Does Weight Matter?

By Scott

With the arrival of the second round of Polyvalent prototypes, one thing we did was weigh each frame as well as the matching fork with it. It’s one of those times where you have the frame without anything on it other then the bottle cage bolts that it comes with. It got me thinking about weight and a cyclist’s relationship with weight. We are, as the MTB crowd would say, a gravity sport. The effect of gravity is directly related to riding. Ride up a hill and you’d swear that you were in a high gravity zone. Go down a hill and you’d wish that you’d filled up your water bottle to help speed you down the hill.

So does weight matter? And further to that, is it frame weight/wheel weight or the total package (the bike and the rider) that makes the difference?

A sharper fork, that’s for sure

Now, I’m not going to insult all of you left reading this with a technical discussion of me going up hills attached to various meters/monitors and displays. I’ve given up on the cycle computer, and the last statistics course I took was in the 80’s, so I’m not going to stifle the situation with numbers that can prove anything they want and often (shockingly) do. What I’m speaking of is more of a feeling/perception.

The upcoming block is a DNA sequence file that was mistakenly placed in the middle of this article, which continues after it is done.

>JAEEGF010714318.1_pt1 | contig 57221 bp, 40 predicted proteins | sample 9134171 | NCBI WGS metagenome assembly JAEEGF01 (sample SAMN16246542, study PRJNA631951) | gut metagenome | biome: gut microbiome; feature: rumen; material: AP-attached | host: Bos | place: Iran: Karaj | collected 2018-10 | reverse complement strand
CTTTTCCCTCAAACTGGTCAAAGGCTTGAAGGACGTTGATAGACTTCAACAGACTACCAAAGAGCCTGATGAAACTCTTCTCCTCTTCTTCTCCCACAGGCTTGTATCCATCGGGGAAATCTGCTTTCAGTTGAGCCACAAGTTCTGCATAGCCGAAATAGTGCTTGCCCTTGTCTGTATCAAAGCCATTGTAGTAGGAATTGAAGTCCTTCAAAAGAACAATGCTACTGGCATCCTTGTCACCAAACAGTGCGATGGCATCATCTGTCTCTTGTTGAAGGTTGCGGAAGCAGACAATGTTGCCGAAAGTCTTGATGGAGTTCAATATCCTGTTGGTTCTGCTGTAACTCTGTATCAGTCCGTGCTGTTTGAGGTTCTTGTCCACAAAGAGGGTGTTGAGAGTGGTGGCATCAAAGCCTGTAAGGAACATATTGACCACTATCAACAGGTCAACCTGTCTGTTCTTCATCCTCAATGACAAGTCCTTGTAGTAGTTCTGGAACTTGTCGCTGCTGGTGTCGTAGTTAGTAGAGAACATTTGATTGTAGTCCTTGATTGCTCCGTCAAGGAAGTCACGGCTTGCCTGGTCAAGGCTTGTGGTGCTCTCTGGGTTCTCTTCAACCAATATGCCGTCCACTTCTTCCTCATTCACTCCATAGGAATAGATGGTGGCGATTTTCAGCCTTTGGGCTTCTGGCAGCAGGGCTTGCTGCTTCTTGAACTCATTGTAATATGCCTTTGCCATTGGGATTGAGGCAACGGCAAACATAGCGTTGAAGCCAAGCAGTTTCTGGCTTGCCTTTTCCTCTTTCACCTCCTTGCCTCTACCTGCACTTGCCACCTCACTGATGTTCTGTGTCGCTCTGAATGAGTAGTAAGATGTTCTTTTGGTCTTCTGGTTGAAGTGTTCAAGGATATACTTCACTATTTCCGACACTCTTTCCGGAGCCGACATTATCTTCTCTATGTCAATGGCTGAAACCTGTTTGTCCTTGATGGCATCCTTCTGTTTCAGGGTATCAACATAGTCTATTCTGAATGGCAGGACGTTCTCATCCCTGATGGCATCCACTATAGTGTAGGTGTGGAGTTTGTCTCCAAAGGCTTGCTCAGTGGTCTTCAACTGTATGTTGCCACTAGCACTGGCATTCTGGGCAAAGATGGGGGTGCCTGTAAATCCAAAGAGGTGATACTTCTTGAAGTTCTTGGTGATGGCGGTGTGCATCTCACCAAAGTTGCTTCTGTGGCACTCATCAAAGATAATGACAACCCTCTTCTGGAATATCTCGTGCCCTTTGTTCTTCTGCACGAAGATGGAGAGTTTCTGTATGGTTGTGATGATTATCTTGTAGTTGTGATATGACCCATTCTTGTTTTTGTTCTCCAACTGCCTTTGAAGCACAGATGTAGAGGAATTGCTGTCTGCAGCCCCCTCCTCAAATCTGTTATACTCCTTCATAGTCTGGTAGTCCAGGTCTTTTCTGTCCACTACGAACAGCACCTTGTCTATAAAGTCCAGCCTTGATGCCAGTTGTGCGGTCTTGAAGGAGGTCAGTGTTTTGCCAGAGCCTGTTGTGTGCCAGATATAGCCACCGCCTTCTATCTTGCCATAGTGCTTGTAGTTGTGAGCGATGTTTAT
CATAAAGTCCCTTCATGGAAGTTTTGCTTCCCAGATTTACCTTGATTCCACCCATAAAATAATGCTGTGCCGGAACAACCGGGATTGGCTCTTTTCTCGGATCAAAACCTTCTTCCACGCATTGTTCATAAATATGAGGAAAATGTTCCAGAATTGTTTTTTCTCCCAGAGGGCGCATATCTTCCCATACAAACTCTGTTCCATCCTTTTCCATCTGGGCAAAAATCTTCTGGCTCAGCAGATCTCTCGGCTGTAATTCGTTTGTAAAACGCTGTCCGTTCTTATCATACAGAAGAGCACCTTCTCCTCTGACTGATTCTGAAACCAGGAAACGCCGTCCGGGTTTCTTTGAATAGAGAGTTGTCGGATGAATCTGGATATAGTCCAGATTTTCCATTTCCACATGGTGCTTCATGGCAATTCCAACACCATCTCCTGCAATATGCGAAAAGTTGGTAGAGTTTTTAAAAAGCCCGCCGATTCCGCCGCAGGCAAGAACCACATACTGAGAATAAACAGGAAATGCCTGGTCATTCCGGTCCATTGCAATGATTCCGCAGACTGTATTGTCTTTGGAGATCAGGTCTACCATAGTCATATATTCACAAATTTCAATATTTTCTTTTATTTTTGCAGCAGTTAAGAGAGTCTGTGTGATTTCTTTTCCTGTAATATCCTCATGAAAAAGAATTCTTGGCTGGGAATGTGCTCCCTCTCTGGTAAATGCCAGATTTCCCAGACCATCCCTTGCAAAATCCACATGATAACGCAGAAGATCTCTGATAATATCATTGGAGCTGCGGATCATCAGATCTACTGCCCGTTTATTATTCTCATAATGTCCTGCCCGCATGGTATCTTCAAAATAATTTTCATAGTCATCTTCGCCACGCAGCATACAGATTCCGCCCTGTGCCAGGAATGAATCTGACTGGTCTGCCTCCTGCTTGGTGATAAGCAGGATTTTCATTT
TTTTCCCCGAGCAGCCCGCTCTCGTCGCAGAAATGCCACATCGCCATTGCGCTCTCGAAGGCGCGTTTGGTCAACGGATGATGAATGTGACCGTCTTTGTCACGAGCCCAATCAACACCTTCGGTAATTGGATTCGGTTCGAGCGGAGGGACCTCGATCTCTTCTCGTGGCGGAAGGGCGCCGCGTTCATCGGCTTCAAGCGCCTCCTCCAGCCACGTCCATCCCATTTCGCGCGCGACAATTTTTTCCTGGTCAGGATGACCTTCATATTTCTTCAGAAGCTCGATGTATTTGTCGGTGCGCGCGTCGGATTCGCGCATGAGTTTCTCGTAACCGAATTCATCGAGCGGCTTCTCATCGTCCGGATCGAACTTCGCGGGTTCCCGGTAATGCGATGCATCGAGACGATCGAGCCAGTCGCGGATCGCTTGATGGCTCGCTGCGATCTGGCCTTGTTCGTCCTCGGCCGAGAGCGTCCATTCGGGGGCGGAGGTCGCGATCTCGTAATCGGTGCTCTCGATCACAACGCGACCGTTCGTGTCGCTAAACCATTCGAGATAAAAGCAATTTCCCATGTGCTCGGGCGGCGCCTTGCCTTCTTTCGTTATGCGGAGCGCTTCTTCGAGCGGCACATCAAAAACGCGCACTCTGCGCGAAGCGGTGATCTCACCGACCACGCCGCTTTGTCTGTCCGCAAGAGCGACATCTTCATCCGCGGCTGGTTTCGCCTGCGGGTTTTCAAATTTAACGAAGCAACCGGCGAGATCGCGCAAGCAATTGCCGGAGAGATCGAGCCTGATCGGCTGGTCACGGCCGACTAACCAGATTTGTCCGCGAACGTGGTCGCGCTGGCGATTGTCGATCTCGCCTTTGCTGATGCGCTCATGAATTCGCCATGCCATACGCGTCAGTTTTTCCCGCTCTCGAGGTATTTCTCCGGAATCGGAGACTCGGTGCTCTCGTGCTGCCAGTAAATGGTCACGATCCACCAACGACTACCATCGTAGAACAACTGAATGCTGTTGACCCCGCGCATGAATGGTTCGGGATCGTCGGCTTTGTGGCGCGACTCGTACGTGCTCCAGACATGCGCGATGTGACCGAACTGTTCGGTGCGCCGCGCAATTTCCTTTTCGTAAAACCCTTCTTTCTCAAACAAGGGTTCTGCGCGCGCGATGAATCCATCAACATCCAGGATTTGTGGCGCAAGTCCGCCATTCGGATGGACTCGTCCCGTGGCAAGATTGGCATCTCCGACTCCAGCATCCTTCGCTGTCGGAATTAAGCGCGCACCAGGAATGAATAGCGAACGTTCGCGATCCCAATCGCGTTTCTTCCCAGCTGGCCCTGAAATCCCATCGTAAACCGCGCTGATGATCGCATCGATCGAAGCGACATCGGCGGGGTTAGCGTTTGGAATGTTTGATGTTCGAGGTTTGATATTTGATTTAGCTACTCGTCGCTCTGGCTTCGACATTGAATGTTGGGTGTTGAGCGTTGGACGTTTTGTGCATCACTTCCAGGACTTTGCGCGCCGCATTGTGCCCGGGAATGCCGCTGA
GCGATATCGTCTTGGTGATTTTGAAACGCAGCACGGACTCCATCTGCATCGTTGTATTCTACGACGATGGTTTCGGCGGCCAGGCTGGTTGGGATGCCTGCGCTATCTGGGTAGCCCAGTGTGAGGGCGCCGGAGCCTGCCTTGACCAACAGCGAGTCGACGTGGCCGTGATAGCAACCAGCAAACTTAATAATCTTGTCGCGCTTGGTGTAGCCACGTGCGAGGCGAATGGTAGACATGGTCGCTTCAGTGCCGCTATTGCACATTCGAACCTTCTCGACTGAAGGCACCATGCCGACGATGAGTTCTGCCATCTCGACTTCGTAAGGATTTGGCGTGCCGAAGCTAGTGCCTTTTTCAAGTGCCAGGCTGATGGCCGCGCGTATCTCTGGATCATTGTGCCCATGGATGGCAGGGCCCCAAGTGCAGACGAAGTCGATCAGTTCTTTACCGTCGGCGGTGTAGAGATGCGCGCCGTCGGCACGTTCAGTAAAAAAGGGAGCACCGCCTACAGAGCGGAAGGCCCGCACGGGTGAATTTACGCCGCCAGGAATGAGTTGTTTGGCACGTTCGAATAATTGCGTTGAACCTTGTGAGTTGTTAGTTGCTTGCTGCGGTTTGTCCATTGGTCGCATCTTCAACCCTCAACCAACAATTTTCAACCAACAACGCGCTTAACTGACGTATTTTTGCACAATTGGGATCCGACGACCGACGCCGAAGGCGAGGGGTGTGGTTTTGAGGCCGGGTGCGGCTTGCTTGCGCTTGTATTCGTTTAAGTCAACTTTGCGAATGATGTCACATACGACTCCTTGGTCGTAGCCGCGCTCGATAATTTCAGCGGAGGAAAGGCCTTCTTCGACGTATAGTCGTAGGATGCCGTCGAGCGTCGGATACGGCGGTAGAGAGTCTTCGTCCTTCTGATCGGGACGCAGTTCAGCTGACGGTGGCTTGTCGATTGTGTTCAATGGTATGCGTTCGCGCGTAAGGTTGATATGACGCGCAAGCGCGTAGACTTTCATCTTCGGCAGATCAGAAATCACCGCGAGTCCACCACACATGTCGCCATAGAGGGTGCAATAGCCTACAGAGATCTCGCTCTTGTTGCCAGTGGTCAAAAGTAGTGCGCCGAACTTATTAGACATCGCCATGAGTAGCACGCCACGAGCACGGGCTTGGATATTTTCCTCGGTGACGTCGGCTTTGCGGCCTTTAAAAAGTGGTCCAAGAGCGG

no more Paris-Brest’s for Scott 🙁

I bring this up as over the past 6 months, I’ve lost 21 lbs. A change of diet and more exercise has led to this loss. In rides over the past month with my wife, who has also lost a significant amount of weight, we both found that going up the rolling hills of MD has gotten easier. Now losing this sort of weight means that my overall weight going up the hill is much less. The bikes we ride have not changed at all in terms of weight – same tires/wheels etc on them – but they feel easier to go up the hill.

So this all leads to my feeling that the frame and fork alone is only a small part of the overall perception of weight/speed/feel. If I weigh 181 lbs and my bike weighs 31 lbs, my frame is only 14% of the total weight of 212 lbs (I promise this is the only math in this blog post). If I drop 6 lbs off the bike, quite a big feat I’d say, the frame percentage only moves to being 12% of the total weight of 206 lbs. Dropping 21 lbs off my body results in a much larger % change in total weight and thus the greater difference I feel on the bike. Perhaps once my weight is between 165-170 lbs, frame weight will make the bigger difference.

Would you ask how much the frame weighs when talking to a custom builder?

How much emphasis does frame weight make to you? Is it a starting point when looking at a frame or is it just something you note along with the chain stay length and the BB drop when looking at a frame or bike on line? Source:

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